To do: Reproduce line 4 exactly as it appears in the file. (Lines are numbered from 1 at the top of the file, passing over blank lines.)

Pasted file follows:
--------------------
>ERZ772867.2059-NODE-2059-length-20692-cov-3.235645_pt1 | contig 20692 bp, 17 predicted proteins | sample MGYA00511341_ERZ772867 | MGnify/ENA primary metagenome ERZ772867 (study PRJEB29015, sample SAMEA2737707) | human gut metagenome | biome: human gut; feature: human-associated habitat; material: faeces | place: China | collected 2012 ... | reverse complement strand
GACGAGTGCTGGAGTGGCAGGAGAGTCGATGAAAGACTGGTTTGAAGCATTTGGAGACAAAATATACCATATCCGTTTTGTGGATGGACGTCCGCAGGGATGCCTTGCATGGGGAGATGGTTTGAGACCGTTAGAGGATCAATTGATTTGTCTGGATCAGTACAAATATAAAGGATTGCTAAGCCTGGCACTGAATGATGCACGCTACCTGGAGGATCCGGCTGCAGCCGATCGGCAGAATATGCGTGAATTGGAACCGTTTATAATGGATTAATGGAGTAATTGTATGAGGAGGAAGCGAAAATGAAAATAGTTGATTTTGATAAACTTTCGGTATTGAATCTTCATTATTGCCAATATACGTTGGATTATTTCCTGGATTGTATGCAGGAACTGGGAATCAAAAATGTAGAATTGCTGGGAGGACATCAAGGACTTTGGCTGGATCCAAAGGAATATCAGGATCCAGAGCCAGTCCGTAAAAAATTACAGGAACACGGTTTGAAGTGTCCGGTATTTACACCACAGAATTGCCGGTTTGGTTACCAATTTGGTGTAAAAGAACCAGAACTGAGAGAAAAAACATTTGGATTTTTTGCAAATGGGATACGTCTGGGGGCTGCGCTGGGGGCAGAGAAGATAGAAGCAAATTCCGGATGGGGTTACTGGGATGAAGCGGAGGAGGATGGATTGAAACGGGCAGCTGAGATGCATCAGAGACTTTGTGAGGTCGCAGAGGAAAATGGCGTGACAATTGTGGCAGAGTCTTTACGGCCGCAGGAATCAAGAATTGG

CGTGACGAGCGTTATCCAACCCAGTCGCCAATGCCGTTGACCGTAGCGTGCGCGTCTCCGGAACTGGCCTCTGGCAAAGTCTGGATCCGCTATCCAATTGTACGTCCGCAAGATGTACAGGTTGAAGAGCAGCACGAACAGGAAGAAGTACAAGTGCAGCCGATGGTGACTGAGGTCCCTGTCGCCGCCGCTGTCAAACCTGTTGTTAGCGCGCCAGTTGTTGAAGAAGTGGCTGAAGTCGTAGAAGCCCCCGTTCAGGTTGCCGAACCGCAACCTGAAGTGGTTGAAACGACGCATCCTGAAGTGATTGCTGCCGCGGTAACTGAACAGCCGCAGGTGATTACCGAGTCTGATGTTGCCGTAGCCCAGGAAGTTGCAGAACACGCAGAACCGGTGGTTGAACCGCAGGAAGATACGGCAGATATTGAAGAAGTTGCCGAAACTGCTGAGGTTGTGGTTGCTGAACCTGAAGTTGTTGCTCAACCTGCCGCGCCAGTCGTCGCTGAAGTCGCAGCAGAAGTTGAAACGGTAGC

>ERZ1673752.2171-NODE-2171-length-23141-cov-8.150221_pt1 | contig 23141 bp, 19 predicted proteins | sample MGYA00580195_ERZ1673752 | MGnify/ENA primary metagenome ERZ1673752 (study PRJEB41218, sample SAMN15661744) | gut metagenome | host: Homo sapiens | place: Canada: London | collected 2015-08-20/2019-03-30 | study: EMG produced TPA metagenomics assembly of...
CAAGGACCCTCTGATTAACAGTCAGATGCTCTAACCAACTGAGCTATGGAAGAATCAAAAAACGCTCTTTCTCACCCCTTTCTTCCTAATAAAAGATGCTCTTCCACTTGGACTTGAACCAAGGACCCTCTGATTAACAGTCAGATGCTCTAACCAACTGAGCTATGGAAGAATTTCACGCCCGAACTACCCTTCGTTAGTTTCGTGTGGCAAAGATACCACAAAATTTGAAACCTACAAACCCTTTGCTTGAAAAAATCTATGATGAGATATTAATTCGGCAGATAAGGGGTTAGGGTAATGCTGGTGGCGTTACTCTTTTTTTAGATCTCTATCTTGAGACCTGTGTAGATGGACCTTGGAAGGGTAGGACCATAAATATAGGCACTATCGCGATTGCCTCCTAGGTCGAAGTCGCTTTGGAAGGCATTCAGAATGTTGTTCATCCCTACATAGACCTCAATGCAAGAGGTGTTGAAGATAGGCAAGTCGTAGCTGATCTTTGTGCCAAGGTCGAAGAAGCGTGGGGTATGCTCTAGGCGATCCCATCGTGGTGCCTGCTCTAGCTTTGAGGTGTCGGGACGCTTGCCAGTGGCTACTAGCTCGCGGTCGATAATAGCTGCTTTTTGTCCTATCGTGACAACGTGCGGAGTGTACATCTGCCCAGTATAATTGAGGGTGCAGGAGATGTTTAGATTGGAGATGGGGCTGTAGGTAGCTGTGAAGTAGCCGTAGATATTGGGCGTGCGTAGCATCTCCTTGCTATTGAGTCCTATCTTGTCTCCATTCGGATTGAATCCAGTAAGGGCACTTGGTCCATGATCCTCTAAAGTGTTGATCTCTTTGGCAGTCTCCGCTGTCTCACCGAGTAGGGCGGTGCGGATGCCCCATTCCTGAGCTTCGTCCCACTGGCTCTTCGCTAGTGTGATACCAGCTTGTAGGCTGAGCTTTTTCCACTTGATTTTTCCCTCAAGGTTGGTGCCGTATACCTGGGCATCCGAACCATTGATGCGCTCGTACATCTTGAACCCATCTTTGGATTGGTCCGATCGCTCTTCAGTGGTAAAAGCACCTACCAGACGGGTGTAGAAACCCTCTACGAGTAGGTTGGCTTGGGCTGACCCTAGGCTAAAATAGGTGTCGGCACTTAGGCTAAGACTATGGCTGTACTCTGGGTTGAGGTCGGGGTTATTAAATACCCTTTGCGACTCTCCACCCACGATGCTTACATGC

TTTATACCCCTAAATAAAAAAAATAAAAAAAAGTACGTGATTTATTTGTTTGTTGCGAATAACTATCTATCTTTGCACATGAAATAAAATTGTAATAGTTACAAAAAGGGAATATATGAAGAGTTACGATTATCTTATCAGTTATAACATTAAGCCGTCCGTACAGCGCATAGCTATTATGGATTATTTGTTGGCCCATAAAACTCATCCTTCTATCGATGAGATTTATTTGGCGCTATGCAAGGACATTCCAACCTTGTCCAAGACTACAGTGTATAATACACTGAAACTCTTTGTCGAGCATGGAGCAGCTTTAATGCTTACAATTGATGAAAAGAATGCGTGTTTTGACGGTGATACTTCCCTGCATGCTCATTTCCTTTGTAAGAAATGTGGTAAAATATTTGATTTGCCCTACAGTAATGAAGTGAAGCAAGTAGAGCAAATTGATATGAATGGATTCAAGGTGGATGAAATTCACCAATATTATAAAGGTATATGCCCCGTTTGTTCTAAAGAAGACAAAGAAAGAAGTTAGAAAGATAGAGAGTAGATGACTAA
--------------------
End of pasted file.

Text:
>ERZ1673752.2171-NODE-2171-length-23141-cov-8.150221_pt1 | contig 23141 bp, 19 predicted proteins | sample MGYA00580195_ERZ1673752 | MGnify/ENA primary metagenome ERZ1673752 (study PRJEB41218, sample SAMN15661744) | gut metagenome | host: Homo sapiens | place: Canada: London | collected 2015-08-20/2019-03-30 | study: EMG produced TPA metagenomics assembly of...